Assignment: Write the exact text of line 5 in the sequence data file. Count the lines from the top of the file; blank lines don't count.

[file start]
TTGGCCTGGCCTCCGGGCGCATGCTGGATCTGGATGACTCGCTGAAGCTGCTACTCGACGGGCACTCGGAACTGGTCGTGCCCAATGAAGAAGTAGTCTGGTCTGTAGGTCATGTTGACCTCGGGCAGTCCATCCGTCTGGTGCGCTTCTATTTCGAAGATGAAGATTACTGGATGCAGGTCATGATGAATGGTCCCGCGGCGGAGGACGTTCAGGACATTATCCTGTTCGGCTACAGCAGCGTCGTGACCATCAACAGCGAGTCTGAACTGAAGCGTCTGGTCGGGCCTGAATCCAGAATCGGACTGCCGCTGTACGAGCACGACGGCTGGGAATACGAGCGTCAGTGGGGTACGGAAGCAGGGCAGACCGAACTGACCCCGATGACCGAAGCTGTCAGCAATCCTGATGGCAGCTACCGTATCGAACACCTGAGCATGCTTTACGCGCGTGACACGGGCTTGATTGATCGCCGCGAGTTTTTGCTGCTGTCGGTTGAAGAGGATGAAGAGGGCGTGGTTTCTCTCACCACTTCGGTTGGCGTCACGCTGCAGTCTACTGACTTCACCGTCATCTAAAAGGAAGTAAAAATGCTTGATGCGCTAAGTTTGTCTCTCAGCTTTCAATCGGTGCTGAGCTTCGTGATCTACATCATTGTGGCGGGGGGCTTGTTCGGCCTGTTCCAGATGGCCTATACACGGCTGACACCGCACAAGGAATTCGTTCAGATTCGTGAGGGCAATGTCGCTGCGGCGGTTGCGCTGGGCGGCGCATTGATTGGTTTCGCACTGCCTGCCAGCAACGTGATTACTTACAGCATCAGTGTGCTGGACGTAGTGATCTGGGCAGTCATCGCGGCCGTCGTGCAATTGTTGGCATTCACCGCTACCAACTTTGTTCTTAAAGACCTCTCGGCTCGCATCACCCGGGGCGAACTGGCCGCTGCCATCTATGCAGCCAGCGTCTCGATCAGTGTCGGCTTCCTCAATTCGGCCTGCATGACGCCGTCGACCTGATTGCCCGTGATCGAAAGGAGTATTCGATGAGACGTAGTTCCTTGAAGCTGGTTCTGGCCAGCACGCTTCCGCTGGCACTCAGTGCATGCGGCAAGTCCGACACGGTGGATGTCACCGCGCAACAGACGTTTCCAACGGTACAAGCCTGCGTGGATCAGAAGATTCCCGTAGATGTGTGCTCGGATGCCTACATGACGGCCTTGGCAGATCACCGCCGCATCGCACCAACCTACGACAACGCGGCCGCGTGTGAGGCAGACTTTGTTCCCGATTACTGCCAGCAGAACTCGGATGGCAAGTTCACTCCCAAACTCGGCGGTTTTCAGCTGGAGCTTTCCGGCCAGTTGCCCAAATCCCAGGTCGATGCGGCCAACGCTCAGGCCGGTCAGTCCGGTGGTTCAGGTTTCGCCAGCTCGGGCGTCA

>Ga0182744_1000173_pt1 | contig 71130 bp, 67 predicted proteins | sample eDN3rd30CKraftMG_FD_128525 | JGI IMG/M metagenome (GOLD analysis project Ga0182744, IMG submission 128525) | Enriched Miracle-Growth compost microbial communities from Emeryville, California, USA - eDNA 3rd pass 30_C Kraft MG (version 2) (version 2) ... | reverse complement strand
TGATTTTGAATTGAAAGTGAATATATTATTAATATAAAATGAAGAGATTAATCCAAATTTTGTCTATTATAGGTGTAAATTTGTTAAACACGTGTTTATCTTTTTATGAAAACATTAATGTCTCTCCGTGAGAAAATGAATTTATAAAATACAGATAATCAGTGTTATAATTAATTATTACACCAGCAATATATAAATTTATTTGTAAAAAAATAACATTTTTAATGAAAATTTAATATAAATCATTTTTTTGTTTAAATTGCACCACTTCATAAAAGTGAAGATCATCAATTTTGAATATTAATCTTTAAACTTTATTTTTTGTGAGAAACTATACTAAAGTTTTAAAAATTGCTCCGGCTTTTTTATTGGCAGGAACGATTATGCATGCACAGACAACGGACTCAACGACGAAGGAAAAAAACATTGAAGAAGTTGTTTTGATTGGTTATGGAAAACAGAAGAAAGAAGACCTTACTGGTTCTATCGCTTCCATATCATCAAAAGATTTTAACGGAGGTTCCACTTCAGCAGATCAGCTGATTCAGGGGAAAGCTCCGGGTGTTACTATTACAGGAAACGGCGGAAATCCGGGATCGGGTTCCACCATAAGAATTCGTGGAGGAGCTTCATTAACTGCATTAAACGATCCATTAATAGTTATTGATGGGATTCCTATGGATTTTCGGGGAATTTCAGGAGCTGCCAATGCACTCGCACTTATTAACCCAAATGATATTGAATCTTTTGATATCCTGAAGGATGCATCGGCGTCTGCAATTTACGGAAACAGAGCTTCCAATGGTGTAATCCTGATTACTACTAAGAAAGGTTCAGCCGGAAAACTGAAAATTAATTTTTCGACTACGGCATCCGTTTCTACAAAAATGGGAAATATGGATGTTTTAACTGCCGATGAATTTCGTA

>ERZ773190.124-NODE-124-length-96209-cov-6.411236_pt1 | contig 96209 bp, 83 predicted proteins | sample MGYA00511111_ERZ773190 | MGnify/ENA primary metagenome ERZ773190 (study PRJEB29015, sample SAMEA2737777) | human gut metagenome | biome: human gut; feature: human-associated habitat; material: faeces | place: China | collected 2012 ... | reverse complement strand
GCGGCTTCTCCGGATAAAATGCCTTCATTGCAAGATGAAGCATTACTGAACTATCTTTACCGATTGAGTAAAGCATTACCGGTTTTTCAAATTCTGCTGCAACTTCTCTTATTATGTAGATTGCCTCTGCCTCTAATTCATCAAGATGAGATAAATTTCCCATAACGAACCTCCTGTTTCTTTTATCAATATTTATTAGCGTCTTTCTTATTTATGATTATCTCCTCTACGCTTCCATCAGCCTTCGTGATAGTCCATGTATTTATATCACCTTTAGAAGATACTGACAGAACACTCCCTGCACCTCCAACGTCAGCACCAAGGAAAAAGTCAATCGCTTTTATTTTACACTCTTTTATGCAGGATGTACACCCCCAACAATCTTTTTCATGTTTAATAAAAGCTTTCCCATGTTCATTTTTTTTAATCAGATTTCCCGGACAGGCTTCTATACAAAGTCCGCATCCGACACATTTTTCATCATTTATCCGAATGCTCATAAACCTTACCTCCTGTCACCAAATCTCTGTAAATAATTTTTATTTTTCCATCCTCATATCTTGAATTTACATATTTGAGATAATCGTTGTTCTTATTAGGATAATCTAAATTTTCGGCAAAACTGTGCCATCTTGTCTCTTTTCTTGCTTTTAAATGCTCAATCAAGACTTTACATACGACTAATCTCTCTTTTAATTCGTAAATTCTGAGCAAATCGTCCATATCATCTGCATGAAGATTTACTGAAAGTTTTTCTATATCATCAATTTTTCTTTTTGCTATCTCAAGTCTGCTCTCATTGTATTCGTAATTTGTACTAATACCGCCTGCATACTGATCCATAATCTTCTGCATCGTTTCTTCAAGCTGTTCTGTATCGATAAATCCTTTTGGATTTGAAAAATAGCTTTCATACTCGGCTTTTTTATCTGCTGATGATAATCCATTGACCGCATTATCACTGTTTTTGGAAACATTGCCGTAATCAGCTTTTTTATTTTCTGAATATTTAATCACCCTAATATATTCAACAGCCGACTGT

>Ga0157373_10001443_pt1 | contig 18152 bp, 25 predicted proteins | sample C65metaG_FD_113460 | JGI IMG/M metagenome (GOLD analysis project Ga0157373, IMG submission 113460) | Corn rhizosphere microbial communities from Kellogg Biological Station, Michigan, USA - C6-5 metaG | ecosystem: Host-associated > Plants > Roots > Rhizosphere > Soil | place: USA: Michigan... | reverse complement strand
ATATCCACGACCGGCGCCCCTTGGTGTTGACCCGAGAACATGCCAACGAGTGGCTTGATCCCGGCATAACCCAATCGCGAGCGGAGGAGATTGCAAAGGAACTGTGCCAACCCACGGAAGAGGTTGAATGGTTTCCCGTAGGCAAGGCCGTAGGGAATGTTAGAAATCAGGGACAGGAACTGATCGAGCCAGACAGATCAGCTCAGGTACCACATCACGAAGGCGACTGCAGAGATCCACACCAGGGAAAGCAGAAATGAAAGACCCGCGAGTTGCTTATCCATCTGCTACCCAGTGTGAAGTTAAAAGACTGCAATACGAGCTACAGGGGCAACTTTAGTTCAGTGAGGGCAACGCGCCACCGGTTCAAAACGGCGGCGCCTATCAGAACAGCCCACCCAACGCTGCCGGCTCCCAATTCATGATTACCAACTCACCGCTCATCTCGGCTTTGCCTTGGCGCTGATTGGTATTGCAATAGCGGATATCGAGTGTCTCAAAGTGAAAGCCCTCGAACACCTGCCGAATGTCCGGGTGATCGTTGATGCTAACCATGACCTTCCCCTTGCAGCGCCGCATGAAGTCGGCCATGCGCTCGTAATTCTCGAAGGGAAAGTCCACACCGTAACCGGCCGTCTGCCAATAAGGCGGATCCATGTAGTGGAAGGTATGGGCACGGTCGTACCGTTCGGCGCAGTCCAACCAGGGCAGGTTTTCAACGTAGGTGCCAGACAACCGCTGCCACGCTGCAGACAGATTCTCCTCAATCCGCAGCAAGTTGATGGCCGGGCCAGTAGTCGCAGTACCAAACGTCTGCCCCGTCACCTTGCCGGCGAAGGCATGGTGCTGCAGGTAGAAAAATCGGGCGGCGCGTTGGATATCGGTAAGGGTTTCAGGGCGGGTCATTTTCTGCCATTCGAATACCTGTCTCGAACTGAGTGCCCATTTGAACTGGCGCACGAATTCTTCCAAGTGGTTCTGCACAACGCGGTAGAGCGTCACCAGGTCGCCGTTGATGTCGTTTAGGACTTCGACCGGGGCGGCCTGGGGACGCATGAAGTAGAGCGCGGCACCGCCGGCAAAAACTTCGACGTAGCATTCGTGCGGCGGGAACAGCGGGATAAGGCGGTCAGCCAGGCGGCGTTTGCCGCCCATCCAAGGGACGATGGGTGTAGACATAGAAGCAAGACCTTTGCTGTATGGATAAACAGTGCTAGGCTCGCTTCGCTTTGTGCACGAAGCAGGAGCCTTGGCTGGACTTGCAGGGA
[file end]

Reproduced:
GCGGCTTCTCCGGATAAAATGCCTTCATTGCAAGATGAAGCATTACTGAACTATCTTTACCGATTGAGTAAAGCATTACCGGTTTTTCAAATTCTGCTGCAACTTCTCTTATTATGTAGATTGCCTCTGCCTCTAATTCATCAAGATGAGATAAATTTCCCATAACGAACCTCCTGTTTCTTTTATCAATATTTATTAGCGTCTTTCTTATTTATGATTATCTCCTCTACGCTTCCATCAGCCTTCGTGATAGTCCATGTATTTATATCACCTTTAGAAGATACTGACAGAACACTCCCTGCACCTCCAACGTCAGCACCAAGGAAAAAGTCAATCGCTTTTATTTTACACTCTTTTATGCAGGATGTACACCCCCAACAATCTTTTTCATGTTTAATAAAAGCTTTCCCATGTTCATTTTTTTTAATCAGATTTCCCGGACAGGCTTCTATACAAAGTCCGCATCCGACACATTTTTCATCATTTATCCGAATGCTCATAAACCTTACCTCCTGTCACCAAATCTCTGTAAATAATTTTTATTTTTCCATCCTCATATCTTGAATTTACATATTTGAGATAATCGTTGTTCTTATTAGGATAATCTAAATTTTCGGCAAAACTGTGCCATCTTGTCTCTTTTCTTGCTTTTAAATGCTCAATCAAGACTTTACATACGACTAATCTCTCTTTTAATTCGTAAATTCTGAGCAAATCGTCCATATCATCTGCATGAAGATTTACTGAAAGTTTTTCTATATCATCAATTTTTCTTTTTGCTATCTCAAGTCTGCTCTCATTGTATTCGTAATTTGTACTAATACCGCCTGCATACTGATCCATAATCTTCTGCATCGTTTCTTCAAGCTGTTCTGTATCGATAAATCCTTTTGGATTTGAAAAATAGCTTTCATACTCGGCTTTTTTATCTGCTGATGATAATCCATTGACCGCATTATCACTGTTTTTGGAAACATTGCCGTAATCAGCTTTTTTATTTTCTGAATATTTAATCACCCTAATATATTCAACAGCCGACTGT